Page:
Centralising care for contemporary vets

October 2018

Damien Thomlinson's experience has helped change care approaches

Damien Thomlinson's experience has helped change care approaches

Afghanistan war veteran Damien Thomlinson is grateful the National Centre for Veterans’ Healthcare, because it offers streamlined access to services for contemporary veterans who have served in active and peacekeeping missions.

Damien was 24 when he became an elite Commando in the Australian Defence Force.

He was on night patrol with the 2nd Commando regiment in Afghanistan in 2009 when his unit drove over an improvised bomb.

He lost parts of both his arms and legs as a result of the explosion.

“My right arm was wrecked pretty badly. So was my left. My right leg was taken off above the knee. My left [leg] below the knee. I had a closed head injury and a few other things,” he said.

When he returned to Australia for treatment, Damien was frustrated about the lack of coordinated rehabilitation services for seriously injured veterans.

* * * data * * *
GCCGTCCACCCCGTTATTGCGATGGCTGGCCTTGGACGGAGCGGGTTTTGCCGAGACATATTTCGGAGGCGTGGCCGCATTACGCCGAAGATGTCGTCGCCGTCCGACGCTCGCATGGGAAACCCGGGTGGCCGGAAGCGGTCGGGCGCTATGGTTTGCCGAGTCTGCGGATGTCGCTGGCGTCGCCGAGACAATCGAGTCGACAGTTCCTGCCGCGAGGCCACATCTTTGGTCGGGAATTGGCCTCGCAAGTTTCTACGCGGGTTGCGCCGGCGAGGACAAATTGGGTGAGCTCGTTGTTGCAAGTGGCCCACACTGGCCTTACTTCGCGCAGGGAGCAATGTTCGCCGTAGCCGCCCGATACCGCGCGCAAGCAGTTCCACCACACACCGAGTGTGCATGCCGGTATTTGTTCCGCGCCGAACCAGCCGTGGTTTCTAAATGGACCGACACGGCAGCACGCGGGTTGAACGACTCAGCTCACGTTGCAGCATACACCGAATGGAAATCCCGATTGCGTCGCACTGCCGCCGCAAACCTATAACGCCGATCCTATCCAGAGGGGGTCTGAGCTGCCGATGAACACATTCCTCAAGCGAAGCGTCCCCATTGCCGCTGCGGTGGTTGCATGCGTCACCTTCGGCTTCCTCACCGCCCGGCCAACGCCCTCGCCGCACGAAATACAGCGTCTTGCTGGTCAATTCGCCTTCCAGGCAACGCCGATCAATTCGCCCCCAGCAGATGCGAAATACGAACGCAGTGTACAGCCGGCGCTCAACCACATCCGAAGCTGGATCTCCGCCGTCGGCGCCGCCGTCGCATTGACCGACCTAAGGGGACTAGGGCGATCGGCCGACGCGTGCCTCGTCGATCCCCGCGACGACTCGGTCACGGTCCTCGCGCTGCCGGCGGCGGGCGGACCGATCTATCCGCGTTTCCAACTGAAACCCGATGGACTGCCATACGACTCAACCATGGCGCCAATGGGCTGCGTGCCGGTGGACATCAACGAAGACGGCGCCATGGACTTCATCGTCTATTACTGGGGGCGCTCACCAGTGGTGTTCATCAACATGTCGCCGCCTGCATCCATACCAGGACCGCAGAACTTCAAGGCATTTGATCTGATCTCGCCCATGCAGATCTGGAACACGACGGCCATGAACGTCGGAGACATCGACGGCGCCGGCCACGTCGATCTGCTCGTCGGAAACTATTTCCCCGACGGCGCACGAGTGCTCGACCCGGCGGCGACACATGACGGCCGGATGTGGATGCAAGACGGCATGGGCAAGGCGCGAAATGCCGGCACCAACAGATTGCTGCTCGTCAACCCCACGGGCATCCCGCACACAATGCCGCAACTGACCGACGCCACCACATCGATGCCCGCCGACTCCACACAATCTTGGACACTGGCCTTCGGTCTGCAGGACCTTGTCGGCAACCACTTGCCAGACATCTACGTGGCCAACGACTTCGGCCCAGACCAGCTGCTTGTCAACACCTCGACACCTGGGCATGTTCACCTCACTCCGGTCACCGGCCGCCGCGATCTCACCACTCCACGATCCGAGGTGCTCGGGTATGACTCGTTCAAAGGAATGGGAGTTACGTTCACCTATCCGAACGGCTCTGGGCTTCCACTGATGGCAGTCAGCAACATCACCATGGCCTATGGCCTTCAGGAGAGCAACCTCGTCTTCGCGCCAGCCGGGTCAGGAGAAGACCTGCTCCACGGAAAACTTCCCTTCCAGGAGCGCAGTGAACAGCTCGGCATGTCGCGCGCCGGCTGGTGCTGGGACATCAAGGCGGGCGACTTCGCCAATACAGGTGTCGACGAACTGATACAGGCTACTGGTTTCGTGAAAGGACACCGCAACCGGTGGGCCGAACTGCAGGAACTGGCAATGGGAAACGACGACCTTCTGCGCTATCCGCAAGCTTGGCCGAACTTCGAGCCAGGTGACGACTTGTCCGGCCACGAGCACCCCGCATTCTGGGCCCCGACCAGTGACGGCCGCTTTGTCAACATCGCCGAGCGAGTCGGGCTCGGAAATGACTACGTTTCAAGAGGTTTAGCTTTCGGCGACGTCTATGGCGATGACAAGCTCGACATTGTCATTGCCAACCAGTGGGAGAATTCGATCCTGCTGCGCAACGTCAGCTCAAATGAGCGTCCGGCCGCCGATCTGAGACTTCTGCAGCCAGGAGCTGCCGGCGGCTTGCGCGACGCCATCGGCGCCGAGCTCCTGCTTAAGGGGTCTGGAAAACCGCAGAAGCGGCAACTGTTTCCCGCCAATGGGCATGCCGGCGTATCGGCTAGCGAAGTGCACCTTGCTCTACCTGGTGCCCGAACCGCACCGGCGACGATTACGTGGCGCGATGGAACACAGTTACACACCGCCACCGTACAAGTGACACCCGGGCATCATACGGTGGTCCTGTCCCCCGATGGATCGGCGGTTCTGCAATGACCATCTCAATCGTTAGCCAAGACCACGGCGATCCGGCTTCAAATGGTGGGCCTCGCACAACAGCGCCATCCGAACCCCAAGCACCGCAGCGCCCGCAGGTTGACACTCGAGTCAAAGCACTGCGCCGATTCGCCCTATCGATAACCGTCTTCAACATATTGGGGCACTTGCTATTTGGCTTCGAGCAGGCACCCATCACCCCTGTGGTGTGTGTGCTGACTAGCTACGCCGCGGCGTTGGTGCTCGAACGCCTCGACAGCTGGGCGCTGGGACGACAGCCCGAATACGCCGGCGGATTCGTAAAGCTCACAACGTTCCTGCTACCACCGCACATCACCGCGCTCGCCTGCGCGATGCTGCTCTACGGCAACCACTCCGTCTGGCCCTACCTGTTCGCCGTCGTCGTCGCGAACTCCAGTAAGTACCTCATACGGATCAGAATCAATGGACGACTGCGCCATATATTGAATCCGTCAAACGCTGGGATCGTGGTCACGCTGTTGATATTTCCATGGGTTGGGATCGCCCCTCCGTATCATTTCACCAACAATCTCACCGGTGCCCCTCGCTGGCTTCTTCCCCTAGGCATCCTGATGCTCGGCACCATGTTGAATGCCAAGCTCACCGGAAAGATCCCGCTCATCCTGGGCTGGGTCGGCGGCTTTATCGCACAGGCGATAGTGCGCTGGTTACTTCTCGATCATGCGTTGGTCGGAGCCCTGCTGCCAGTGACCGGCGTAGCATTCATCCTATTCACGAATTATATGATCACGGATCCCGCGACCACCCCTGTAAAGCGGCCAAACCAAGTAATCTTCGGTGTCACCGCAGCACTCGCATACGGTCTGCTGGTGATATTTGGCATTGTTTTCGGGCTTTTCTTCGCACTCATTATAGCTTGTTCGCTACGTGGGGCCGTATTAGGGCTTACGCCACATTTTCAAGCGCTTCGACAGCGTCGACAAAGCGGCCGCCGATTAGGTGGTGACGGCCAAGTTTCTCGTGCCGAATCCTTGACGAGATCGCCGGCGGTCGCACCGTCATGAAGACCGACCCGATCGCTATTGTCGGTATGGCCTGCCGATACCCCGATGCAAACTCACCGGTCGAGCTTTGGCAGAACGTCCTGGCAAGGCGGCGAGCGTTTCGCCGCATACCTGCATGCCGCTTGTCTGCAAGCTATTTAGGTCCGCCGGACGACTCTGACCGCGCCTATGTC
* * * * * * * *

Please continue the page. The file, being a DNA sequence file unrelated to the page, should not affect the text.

“The rehab was extensive. It was a long process that I had to go through when I got back to Australia.

“Nothing is ever a perfect system.

“But I know with my [situation] the left hand wasn’t talking to the right hand... having to find services... find different products and find different things and you think the entire time ‘How easy it would be if everything was in one spot’,” he said.

Damien is thankful that his own experience may, in a small way, have contributed to a change in approach and that contemporary veterans, who’ve served in locations including Rwanda, East Timor, Iraq, Afghanistan and the Solomon Islands, will benefit.

“To find out that there’s a hospital like Concord that’s putting all those services in the one spot making that system easier is so re-assuring to me for the future.

“I hope you can understand how much it means to me to have a centralised service, centralised skills in the one spot,” he said.


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